How to Teach Your Children Shakespeare

How to Teach Your Children Shakespeare

by Ken Ludwig
4.5 4

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How to Teach Your Children Shakespeare 4.5 out of 5 based on 0 ratings. 4 reviews.
lovelybookshelf More than 1 year ago
Confession: I am a very reluctant Shakespeare reader. I don't remember being exposed to his works before high school, and I don't remember my teachers showing much spirit when Romeo and Juliet and Julius Caesar came along on the syllabus. We're a homeschooling family, and I know there will be time I'll have to teach things I'm not terribly interested in. But I want my daughter to appreciate Shakespeare's works in the same way I want her to appreciate great pieces of art or music: because these works are "part of our cultural DNA and cannot be missed," as Ken Ludwig says. Although I have concerns that it is too late for me, I'd love to enjoy Shakespeare, too. Thank you, Ken Ludwig, for writing How to Teach Your Children Shakespeare. I didn't even have to warm up to it! He writes about Shakespeare in such an engaging way, with vivaciousness, passion, and a wildly contagious enthusiasm. Not only do I find myself having a sense of awe and appreciation for what I'm reading, I'm falling in love with the words, the way they are crafted, their deeper meaning. If Ludwig can do this for me as an adult, someone so reluctant and with major Shakespearean hang-ups... the possibilities for using this in my child's education are huge. Ludwig starts off with a very simple (but stunning) seven-word line from A Midsummer's Night Dream, tackling it very briefly. He moves on to discuss Shakespeare's importance and to give a bit of explanation about the layout of the book and key factors in learning to appreciate and enjoy his works. Ludwig then gets back to the literature itself, complete with synopses, selected passages, explanations, and suggestions for memorization. The book's website offers printable quotation sheets and audio clips of all twenty-six passages. Because of its focus on memorization and recitation, classical and Charlotte Mason homeschoolers will find How to Teach Your Children Shakespeare especially useful. We're more of a relaxed/eclectic homeschooling family, but the enthusiasm within this book has earned it a permanent place on our bookshelf. I received a copy of this book from the publisher via Blogging for Books in exchange for my honest review.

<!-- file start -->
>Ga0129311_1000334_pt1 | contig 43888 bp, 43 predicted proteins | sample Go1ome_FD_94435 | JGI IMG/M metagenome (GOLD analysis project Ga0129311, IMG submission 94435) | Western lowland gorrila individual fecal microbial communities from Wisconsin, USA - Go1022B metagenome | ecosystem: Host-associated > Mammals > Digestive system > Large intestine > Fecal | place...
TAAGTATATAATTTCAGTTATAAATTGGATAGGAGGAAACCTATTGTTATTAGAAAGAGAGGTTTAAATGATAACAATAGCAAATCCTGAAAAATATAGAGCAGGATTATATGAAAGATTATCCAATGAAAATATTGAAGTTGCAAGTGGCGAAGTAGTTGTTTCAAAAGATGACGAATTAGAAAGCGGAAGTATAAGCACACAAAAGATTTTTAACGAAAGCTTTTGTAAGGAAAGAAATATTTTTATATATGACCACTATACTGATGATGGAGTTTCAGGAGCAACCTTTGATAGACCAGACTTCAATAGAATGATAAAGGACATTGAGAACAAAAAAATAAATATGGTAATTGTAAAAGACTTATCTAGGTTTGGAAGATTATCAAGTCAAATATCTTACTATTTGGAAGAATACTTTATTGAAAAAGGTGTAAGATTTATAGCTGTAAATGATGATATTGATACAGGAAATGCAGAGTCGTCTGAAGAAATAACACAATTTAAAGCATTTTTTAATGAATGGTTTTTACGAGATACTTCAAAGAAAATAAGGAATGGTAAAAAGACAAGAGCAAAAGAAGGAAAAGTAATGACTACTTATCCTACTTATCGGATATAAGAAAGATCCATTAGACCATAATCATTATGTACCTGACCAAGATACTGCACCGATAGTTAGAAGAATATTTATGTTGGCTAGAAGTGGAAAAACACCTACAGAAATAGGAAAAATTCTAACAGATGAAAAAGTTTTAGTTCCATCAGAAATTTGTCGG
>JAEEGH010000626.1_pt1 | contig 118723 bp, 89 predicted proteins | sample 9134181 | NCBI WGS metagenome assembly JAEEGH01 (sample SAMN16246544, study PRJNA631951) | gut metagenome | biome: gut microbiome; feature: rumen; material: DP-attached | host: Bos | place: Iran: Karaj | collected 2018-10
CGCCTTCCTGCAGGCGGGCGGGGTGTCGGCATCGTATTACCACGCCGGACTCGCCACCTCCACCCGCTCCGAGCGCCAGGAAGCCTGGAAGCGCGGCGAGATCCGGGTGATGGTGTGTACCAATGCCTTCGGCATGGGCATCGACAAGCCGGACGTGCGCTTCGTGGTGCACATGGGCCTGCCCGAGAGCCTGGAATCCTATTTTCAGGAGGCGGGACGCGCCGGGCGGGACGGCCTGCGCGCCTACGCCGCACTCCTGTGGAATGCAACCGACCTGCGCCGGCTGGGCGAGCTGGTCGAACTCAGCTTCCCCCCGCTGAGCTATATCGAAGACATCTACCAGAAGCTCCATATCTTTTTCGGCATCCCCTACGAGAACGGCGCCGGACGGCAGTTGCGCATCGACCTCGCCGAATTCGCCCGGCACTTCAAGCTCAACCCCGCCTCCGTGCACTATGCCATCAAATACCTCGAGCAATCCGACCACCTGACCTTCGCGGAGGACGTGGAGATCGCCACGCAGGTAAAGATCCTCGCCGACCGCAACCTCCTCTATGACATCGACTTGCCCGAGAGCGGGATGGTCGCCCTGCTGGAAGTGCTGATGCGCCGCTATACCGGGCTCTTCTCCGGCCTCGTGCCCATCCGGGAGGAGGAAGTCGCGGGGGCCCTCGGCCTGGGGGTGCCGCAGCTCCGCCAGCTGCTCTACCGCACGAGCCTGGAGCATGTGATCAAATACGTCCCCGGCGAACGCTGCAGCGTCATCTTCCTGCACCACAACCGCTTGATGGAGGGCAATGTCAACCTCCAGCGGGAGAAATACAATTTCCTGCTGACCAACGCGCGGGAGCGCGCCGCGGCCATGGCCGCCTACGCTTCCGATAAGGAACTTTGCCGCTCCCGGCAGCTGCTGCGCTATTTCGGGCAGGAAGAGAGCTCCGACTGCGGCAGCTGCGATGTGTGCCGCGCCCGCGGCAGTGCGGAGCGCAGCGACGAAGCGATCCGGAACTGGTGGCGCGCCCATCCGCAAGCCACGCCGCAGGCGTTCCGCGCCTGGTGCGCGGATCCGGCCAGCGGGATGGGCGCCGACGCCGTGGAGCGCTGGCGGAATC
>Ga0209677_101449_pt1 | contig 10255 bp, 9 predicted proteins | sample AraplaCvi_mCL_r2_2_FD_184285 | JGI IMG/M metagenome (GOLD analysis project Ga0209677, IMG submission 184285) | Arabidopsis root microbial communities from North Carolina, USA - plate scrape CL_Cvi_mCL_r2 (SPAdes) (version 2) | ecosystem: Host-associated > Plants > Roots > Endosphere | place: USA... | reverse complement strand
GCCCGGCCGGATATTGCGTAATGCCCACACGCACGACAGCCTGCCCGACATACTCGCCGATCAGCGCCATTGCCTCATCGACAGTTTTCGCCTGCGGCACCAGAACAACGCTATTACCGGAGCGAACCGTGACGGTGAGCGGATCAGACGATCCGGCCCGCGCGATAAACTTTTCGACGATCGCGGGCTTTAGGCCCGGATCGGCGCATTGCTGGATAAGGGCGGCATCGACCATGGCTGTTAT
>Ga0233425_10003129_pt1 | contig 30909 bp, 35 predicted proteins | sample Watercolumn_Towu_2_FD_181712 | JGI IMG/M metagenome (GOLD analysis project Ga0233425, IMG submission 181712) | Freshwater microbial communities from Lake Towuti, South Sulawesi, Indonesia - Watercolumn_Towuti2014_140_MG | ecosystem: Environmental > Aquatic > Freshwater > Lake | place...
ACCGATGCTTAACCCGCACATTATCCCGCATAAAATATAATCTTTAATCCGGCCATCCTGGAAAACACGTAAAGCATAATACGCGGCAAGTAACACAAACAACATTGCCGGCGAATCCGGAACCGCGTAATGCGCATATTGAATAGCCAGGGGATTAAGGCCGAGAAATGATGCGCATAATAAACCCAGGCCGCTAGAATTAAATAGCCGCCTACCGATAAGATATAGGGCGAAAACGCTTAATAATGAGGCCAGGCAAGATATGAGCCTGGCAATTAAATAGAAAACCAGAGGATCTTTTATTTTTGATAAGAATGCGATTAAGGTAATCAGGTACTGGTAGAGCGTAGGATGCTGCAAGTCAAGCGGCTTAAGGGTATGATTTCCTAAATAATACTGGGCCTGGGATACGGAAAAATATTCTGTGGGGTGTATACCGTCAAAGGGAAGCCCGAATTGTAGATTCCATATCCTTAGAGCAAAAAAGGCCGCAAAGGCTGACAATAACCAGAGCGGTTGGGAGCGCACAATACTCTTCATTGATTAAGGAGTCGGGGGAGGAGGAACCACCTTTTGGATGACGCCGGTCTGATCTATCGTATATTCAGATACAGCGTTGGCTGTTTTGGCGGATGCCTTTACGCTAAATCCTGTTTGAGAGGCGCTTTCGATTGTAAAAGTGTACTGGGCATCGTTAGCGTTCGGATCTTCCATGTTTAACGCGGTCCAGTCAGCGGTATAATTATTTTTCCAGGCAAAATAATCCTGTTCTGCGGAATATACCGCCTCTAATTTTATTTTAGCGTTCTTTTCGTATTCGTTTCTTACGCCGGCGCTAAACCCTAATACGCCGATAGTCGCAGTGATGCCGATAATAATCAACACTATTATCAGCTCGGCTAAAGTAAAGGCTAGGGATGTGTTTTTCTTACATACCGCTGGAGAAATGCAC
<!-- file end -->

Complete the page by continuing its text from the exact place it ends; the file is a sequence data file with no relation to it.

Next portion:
uncommongirl More than 1 year ago
How to Teach Your Children Shakespeare is a guide and not a step-by-step curriculum. A great resource for literature study, the book covers twenty-five passages of Shakespeare. The learning/memorizing starts with a single line and moves on to complete speeches. And while memorization is key to the teaching concept of the book, it reaches in further to teach the language, vocabulary, metaphors, plots, and so forth, of Shakespeare’s writing. Similar to learning a foreign language, Ken Ludwig’s method incorporates reading, hearing, and speaking Shakespeare. Having no previous Shakespeare familiarity,  I found this book interesting. I would have appreciated it during our homeschool years and will be using it in a few years from now with my grandson. “No” on intimidation. “Yes” on  fun.
Anonymous More than 1 year ago
I loved this book!  Being a theatre enthusiast, I was excited to go through this book.  I am an elementary teacher who is researching theatre in the classroom, so this will definitely help!
Anonymous More than 1 year ago